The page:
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Slovakia: Natural Gas Agreement With Russia Criticized

Presov, Slovakia; 22 May 1997 (RFE/RL) -- Russian Prime Minister Viktor Chernomyrdin last month paid a three-day visit to Bratislava during which the two sides signed 16 agreements.

Three of these deals concern the purchase and transport of Russian natural gas by Slovakia's gas monopoly, the Slovak Gas Industry (SPP), the country's largest profit-maker. SPP earned the equivalent of over $400 million in profits in 1995 and again in 1996 (13.8 billion SK).

Alexander Duleba, analyst of Slovak relations with Russia and Ukraine in the Presov-based independent Research Center of the Slovak Society for Foreign Policy, says the gas deal is of questionable benefit to Slovakia.

"The agreement on creating a joint venture between the Slovak Gas Industry and Gazprom is a very critical contract, which can have very unpleasant consequences for Slovakia," Duleba told RFE/RL.

The contract assures Gazprom, Russia's natural gas monopoly, of being the sole supplier of natural gas to Slovakia for the next ten years.

Duleba notes that earlier this year Russian President Boris Yeltsin's Council for Defense and Security Policy issued a report on Russia's interests in Central and Eastern Europe. The report said that Russia's main interest in the foreseeable future will be to come closer to the European Union. Duleba says the report predicts that by the year 2010, EU consumption of natural gas compared with 1995 will rise by 75 percent.

The analyst says that Gazprom currently controls about one third of the European gas market. He says that Russia and Gazprom are currently focused on controlling the transit of natural gas abroad as well as on building underground natural gas storage sites to facilitate trade as demand grows.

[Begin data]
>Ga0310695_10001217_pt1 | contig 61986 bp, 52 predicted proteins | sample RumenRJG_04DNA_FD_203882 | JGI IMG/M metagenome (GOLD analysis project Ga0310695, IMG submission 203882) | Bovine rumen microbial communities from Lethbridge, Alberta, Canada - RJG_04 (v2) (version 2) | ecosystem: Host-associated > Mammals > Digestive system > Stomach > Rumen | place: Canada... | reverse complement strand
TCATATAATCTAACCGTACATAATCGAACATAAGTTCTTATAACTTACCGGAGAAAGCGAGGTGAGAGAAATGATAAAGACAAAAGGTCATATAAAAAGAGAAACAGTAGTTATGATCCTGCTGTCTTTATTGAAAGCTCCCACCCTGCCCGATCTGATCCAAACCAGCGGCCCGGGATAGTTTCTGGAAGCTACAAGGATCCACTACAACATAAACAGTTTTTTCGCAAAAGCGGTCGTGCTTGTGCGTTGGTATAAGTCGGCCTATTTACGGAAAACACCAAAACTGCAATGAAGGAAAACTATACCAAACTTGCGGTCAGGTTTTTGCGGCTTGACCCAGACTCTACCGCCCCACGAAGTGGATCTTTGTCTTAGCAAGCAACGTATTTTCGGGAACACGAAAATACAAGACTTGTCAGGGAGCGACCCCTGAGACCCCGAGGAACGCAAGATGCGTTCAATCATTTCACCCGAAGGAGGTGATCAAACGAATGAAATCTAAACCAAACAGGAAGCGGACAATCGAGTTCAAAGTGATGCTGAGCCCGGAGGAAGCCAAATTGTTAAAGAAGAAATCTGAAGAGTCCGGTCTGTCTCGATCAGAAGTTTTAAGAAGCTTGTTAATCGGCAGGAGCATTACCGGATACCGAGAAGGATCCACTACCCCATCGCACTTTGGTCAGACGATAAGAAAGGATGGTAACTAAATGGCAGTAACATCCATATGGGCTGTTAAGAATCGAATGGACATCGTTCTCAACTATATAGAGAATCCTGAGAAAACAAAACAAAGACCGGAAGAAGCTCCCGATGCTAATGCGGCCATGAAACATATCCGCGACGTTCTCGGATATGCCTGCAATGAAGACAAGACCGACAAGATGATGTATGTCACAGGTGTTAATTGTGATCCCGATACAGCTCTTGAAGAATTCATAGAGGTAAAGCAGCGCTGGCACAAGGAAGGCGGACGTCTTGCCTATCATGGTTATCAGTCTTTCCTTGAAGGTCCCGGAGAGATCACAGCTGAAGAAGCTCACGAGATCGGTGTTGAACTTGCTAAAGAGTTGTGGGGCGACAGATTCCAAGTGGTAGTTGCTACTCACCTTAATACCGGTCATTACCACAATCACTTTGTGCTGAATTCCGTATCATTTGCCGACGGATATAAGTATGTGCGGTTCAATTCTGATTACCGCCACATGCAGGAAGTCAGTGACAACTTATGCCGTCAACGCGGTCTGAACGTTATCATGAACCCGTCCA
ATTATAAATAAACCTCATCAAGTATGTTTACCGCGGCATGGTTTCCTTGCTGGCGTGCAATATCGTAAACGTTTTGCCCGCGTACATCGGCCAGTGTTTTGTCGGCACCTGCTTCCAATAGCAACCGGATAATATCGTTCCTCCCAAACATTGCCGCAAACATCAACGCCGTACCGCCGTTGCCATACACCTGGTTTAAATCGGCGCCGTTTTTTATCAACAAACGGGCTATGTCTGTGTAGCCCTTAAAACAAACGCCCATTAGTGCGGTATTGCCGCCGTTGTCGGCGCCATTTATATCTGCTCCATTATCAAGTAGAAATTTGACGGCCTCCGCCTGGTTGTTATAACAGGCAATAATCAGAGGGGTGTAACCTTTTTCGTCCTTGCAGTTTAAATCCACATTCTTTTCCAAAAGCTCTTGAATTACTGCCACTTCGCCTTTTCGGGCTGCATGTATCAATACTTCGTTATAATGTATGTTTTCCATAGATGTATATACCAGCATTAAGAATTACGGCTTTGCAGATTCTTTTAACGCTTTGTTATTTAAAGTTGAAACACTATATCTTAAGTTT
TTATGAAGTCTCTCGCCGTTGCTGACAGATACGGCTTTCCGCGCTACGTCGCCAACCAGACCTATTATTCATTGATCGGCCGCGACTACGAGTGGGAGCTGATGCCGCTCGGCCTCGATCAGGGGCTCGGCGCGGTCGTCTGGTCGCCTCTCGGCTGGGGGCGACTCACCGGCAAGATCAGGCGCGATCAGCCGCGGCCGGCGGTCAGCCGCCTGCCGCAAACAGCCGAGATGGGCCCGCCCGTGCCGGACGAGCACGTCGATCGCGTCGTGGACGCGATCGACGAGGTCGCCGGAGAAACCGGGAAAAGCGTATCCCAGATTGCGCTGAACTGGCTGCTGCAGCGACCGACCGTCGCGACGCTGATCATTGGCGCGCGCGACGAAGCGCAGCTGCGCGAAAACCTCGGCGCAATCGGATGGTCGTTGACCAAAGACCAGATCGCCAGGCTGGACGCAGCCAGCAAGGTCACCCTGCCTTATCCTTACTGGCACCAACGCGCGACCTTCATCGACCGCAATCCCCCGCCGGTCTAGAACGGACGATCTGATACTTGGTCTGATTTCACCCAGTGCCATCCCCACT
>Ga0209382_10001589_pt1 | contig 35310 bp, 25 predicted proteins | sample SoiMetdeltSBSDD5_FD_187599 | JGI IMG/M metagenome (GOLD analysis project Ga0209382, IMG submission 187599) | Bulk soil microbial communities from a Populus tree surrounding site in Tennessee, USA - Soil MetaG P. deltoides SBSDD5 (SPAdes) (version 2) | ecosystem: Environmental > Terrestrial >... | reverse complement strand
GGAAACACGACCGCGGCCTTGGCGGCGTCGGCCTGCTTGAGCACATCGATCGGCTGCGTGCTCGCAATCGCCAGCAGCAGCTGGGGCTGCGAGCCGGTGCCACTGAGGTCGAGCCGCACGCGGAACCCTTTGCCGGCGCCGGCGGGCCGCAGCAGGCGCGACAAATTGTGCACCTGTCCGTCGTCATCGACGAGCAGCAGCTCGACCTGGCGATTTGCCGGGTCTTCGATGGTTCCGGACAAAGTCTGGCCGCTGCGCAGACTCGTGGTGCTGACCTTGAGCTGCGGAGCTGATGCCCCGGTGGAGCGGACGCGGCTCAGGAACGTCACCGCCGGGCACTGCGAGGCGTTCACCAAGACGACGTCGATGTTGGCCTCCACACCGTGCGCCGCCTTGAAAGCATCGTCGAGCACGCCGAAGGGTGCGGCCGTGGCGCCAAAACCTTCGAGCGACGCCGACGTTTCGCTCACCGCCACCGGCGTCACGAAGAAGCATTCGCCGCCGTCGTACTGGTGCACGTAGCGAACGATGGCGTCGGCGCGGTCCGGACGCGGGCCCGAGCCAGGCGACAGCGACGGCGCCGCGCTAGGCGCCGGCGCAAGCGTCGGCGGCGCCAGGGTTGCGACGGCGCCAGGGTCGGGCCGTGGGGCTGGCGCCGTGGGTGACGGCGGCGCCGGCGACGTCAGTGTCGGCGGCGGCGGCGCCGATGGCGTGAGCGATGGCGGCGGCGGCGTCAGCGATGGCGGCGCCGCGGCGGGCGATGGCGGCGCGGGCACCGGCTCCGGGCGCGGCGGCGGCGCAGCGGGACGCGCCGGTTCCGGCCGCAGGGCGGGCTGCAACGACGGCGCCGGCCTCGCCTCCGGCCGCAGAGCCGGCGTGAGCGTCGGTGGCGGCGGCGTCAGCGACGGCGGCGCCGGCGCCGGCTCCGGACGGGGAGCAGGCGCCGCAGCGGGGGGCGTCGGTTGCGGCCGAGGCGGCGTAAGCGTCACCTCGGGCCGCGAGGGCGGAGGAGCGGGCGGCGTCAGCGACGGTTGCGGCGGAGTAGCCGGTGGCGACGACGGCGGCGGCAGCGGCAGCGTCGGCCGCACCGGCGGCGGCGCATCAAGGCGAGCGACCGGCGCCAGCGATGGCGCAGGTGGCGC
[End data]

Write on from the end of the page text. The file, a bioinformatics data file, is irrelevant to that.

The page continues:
Duleba notes no official information exists about how much Gazprom pays Slovakia for transiting natural gas westwards.

"I am convinced that the gas trade in which the present Slovak government is engaging in does not correspond to the real economic interests of the Slovak Republic, that it is disadvantageous for Slovakia and is being done by a narrow group of people following their own interests," Duleba told RFE/RL, adding that "in view of the fact that Gazprom is setting up a joint venture on Slovak territory, it (Gazprom) will in effect be negotiating prices with a company, half of which it owns."

Duleba predicts the result will be a huge outflow of funds from Slovakia.

"There is no advantage for Slovakia in having made such an agreement if it has to split the profits from the transit" of natural gas across its territory, he says.

Duleba insists that two other countries that purchase and transit Russian natural gas, Ukraine and the Czech Republic, have more advantageous contracts with Gazprom than has Slovakia. Moreover, he says, Prague unlike Bratislava has played a tougher negotiating game with Moscow and as a result Russia has made considerably better offers to supply the Czech Republic with military know-how for upgrading its fleet of military aircraft, than Russia ever made to Slovakia.

SPP general manager Jan Ducky announced just prior to Chernomyrdin's arrival in Bratislava that only preliminary accords will be signed during the Russian Prime Minister's visit because the actual contracts were not yet ready for signing. But when Chernomyrdin, a former head of Gazprom, arrived in Bratislava he rejected any suggestion of postponing the final signing and Meciar told reporters the two sides had to work a day and a full night to get the documents ready.

Meciar had resisted Gazprom's overtures for the last two years to form a joint venture arguing that Slovakia would lose half its income from transit fees. SPP has traditionally allowed Gazprom a 25 percent share of the revenue from transit fees.

Ducky subsequently said that the version that the signed agreement is more advantageous to Slovakia than earlier versions by making the joint venture apply to trade with gas in excess of existing "capacities" rather than in excess of "existing contracts."

But as the independent analytical news weekly "Domino" based in Kosice notes, it is not clear whether by "excess capacities" the contract is referring to a new fifth transit pipeline currently being completed or to an increase in the capacity of the existing four pipelines following a general replacement of their compressor stations. Moreover, the paper notes, the two sides have refused to divulge the price agreed on for the gas.

Once the fifth pipeline is complete, SPP expects to have the capacity by the year 2000 to transport 90,000 million cubic meters of gas, up from 80,000 million cubic meters last year. What share of the profits will remain in Slovakia and what share will go to Gazprom is likely to remain a mystery for some time to come.

This is part three of a three-part series on Slovakia. See Slovakia: A Status Report.